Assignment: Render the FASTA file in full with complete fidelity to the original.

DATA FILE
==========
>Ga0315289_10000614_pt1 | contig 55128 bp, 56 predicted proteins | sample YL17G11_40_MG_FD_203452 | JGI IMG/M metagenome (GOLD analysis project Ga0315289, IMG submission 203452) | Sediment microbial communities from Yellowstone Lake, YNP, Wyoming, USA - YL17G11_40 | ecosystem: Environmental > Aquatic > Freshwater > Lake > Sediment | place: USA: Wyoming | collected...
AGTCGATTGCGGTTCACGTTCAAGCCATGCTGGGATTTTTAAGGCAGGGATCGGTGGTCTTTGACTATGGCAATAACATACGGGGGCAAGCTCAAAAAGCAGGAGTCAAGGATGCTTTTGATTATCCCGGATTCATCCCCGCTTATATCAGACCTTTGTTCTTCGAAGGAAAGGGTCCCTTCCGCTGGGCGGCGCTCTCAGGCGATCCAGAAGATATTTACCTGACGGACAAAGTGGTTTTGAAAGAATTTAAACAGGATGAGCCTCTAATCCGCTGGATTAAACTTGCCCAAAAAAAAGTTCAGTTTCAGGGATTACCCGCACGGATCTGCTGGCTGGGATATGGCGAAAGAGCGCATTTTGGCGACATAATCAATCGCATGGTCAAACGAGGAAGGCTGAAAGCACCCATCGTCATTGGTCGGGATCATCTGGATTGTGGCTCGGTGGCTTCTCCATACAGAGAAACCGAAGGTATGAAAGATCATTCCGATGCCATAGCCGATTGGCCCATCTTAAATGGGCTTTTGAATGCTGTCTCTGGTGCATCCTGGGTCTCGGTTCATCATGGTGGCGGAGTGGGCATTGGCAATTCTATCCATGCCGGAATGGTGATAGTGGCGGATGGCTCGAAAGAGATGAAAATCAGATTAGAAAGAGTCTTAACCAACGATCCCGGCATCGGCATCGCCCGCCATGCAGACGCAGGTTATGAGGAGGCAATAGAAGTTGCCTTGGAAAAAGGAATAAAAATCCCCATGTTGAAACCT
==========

>Ga0315289_10000614_pt1 | contig 55128 bp, 56 predicted proteins | sample YL17G11_40_MG_FD_203452 | JGI IMG/M metagenome (GOLD analysis project Ga0315289, IMG submission 203452) | Sediment microbial communities from Yellowstone Lake, YNP, Wyoming, USA - YL17G11_40 | ecosystem: Environmental > Aquatic > Freshwater > Lake > Sediment | place: USA: Wyoming | collected...
AGTCGATTGCGGTTCACGTTCAAGCCATGCTGGGATTTTTAAGGCAGGGATCGGTGGTCTTTGACTATGGCAATAACATACGGGGGCAAGCTCAAAAAGCAGGAGTCAAGGATGCTTTTGATTATCCCGGATTCATCCCCGCTTATATCAGACCTTTGTTCTTCGAAGGAAAGGGTCCCTTCCGCTGGGCGGCGCTCTCAGGCGATCCAGAAGATATTTACCTGACGGACAAAGTGGTTTTGAAAGAATTTAAACAGGATGAGCCTCTAATCCGCTGGATTAAACTTGCCCAAAAAAAAGTTCAGTTTCAGGGATTACCCGCACGGATCTGCTGGCTGGGATATGGCGAAAGAGCGCATTTTGGCGACATAATCAATCGCATGGTCAAACGAGGAAGGCTGAAAGCACCCATCGTCATTGGTCGGGATCATCTGGATTGTGGCTCGGTGGCTTCTCCATACAGAGAAACCGAAGGTATGAAAGATCATTCCGATGCCATAGCCGATTGGCCCATCTTAAATGGGCTTTTGAATGCTGTCTCTGGTGCATCCTGGGTCTCGGTTCATCATGGTGGCGGAGTGGGCATTGGCAATTCTATCCATGCCGGAATGGTGATAGTGGCGGATGGCTCGAAAGAGATGAAAATCAGATTAGAAAGAGTCTTAACCAACGATCCCGGCATCGGCATCGCCCGCCATGCAGACGCAGGTTATGAGGAGGCAATAGAAGTTGCCTTGGAAAAAGGAATAAAAATCCCCATGTTGAAACCT